Men might be growing beards to appear more attractive to women and more dominant to other men, a study on monkeys has suggested.
Findings of a study by researchers at the University of Western Australia showed that the more competition a monkey has to deal with, the more elaborate their features become.
Published in the journal Evolution and Human Behaviour, Cyril Grueter and colleagues were investigating the idea that in big societies, male primates have developed increasingly ostentatious "badges".
Examples of this include elongated noses in proboscis monkeys, cheek flanges in orangutans, capes of white and silvery hair in hamadryas baboons and beards in humans.
Researchers say that some of these badges could enhance attractiveness to females – rhesus monkeys with darker red faces get more attention from females during mating season, for example.
However, they say competition between males could be the driving factor for these features, with males using them to appear more aggressive and dominant than those without them.
The team looked at 154 primate species and findings showed that in societies where social and physical conflict was common and individual recognition was limited, the more ostentatious the badges became.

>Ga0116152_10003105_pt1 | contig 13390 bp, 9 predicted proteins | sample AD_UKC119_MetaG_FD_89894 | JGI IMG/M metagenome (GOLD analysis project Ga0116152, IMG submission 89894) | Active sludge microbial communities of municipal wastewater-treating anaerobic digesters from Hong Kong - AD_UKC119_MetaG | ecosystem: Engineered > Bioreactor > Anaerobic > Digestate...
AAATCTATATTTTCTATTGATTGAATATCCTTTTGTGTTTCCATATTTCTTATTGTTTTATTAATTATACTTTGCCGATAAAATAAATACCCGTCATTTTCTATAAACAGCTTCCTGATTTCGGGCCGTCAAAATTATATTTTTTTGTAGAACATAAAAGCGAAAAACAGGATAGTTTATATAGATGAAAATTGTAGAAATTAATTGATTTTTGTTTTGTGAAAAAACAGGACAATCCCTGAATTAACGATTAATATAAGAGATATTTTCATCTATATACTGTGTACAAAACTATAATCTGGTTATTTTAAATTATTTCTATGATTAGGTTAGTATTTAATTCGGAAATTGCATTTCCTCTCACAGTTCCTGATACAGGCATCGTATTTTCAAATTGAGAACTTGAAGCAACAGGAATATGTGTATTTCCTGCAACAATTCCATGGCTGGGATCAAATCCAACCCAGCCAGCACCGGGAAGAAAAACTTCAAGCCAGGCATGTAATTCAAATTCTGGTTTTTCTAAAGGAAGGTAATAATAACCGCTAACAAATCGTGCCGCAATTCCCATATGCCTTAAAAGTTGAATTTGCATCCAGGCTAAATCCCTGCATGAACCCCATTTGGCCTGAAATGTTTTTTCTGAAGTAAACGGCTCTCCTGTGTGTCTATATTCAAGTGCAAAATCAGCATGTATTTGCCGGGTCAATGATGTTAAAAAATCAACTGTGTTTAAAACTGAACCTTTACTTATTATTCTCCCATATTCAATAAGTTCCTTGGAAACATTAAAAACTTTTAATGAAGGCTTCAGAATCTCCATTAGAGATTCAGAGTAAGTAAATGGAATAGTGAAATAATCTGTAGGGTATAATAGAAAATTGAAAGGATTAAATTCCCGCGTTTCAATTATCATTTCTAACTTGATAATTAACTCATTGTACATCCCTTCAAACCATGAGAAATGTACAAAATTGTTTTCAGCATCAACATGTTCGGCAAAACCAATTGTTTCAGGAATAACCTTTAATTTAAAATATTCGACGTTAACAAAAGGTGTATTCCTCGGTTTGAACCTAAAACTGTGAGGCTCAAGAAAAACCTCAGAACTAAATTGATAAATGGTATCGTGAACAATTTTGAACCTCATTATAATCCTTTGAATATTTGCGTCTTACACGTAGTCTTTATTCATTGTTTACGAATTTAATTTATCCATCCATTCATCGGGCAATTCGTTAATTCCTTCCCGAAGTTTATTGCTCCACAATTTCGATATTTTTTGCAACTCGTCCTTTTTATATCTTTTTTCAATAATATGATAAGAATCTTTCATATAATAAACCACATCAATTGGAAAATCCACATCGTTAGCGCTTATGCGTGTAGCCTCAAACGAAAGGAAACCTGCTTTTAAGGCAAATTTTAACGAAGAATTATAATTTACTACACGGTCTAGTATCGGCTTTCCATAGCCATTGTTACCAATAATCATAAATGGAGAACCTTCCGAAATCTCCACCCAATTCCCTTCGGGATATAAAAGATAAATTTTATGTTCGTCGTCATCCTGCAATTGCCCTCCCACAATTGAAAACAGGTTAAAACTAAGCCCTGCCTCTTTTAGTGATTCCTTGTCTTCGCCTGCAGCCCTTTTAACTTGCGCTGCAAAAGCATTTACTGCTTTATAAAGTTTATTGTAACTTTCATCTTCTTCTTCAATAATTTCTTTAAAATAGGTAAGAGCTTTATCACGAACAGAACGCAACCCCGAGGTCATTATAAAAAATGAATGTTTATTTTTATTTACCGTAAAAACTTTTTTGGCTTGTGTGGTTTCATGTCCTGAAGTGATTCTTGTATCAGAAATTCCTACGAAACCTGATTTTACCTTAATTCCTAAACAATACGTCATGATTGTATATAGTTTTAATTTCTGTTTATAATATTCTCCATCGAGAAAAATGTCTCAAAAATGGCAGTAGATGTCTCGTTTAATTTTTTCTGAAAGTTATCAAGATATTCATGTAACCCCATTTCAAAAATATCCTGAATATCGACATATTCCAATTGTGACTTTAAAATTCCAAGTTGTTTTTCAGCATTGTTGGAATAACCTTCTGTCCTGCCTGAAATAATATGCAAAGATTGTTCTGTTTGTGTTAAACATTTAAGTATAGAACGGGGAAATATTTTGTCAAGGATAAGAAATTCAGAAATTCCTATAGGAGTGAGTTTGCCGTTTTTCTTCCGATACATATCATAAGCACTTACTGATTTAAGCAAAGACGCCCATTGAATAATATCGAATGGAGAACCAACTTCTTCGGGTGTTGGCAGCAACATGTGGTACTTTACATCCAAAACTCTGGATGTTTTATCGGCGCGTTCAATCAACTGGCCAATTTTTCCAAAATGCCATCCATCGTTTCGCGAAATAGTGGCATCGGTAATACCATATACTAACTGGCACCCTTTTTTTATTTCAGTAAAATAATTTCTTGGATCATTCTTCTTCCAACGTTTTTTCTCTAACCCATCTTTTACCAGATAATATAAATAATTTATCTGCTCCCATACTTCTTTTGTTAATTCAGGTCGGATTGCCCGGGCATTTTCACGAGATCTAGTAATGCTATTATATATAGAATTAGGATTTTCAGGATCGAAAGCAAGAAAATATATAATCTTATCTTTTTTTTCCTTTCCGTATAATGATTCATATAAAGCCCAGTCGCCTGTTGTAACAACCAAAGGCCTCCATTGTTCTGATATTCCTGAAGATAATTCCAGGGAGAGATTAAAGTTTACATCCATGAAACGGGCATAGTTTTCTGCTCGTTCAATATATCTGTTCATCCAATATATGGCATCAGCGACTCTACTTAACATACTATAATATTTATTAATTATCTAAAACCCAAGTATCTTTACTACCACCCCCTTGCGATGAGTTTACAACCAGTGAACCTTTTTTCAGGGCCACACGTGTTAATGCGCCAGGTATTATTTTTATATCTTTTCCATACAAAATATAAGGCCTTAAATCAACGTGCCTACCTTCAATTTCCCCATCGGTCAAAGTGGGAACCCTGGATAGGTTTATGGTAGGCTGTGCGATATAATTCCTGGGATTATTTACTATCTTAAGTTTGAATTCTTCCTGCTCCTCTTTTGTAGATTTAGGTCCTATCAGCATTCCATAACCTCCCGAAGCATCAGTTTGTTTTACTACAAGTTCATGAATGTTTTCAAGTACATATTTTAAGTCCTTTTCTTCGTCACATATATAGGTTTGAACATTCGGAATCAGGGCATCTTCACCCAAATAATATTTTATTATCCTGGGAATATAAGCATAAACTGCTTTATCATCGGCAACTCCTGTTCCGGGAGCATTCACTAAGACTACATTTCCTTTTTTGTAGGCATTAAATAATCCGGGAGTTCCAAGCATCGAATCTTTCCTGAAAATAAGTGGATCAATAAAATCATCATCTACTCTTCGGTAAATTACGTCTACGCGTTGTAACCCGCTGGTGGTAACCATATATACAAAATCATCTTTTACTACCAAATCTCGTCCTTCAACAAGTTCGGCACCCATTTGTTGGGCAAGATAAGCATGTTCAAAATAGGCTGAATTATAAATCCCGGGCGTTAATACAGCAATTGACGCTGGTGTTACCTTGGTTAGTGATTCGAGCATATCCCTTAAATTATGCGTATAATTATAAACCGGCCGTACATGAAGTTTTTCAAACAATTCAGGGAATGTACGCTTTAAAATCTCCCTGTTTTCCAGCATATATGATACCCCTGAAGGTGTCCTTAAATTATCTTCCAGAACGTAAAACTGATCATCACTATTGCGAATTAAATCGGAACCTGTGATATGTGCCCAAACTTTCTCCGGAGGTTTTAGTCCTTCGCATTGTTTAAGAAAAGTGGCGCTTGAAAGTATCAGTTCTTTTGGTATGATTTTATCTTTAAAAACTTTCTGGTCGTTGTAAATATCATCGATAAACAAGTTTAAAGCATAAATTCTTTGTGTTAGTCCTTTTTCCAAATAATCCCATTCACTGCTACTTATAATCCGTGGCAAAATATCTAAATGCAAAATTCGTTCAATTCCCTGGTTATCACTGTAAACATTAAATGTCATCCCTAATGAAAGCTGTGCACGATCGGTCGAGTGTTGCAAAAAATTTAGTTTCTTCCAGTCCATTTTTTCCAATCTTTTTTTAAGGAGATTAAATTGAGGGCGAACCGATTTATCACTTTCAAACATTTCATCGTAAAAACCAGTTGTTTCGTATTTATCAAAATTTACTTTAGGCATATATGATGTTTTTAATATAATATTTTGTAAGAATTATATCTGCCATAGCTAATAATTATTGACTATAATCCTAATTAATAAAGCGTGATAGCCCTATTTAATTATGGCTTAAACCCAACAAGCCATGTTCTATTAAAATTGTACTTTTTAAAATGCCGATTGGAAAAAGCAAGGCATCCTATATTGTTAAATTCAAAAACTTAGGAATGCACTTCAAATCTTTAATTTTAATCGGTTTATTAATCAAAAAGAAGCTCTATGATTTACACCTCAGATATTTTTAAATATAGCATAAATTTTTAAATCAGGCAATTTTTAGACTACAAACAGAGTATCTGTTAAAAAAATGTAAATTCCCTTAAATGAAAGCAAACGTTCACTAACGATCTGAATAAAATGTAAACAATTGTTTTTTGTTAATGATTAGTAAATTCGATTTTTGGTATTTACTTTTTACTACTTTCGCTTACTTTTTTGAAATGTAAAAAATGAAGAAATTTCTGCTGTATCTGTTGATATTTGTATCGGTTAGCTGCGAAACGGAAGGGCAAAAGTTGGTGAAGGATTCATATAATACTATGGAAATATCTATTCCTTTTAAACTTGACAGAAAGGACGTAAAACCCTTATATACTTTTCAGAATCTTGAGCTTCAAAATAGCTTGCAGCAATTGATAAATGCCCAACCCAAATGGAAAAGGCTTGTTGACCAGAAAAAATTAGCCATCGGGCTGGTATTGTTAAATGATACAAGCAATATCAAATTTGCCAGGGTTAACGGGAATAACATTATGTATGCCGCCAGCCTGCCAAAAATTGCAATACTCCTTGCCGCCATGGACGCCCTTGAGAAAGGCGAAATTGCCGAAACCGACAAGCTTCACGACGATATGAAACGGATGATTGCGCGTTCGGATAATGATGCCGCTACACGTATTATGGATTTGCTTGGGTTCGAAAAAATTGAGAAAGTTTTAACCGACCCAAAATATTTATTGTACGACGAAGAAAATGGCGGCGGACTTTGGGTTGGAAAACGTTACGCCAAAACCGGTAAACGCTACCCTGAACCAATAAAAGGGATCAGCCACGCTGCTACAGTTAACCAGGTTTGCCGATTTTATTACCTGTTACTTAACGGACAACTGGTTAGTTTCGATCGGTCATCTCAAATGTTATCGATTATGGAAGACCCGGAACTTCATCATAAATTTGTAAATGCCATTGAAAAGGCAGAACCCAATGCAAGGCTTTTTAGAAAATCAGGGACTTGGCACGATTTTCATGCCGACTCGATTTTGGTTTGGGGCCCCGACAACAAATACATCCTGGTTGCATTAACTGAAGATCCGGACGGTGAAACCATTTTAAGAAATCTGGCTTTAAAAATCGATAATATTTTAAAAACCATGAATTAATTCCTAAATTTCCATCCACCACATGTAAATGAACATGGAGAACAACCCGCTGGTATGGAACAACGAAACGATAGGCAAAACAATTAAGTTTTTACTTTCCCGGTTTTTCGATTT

In comparison, species that lived in smaller groups had less need for badges, because individual recognition was greater and frequent interaction allowed them to better assess strength, quality and social status.
In terms of humans, the authors say the popularity of moustaches and beards among British men between 1842 and 1971 came about because there were more eligible males than there were females, and beards were thought to be more attractive.
"When you live in a small group where everyone knows everyone because of repeated interactions, there is no need to signal quality and competitiveness via ornaments," Grueter said.
"In large groups where individuals are surrounded by strangers, we need a quick reliable tool to evaluate someone's strength and quality, and that's where these elaborate ornaments come in. In the case of humans, this may also include phenotypic extensions such as body decoration, jewellery and prestige items."
The authors concluded: "In sum, our analysis suggests that among primates with larger group sizes and multilevel social organisations, males have more developed visually conspicuous secondary sexual traits.
"This may reflect selection for amplified signals of individual identity, rank, dominance, or attractiveness in large and complex social organisations wherein social and physical conflict may arise frequently and individual recognition is limited."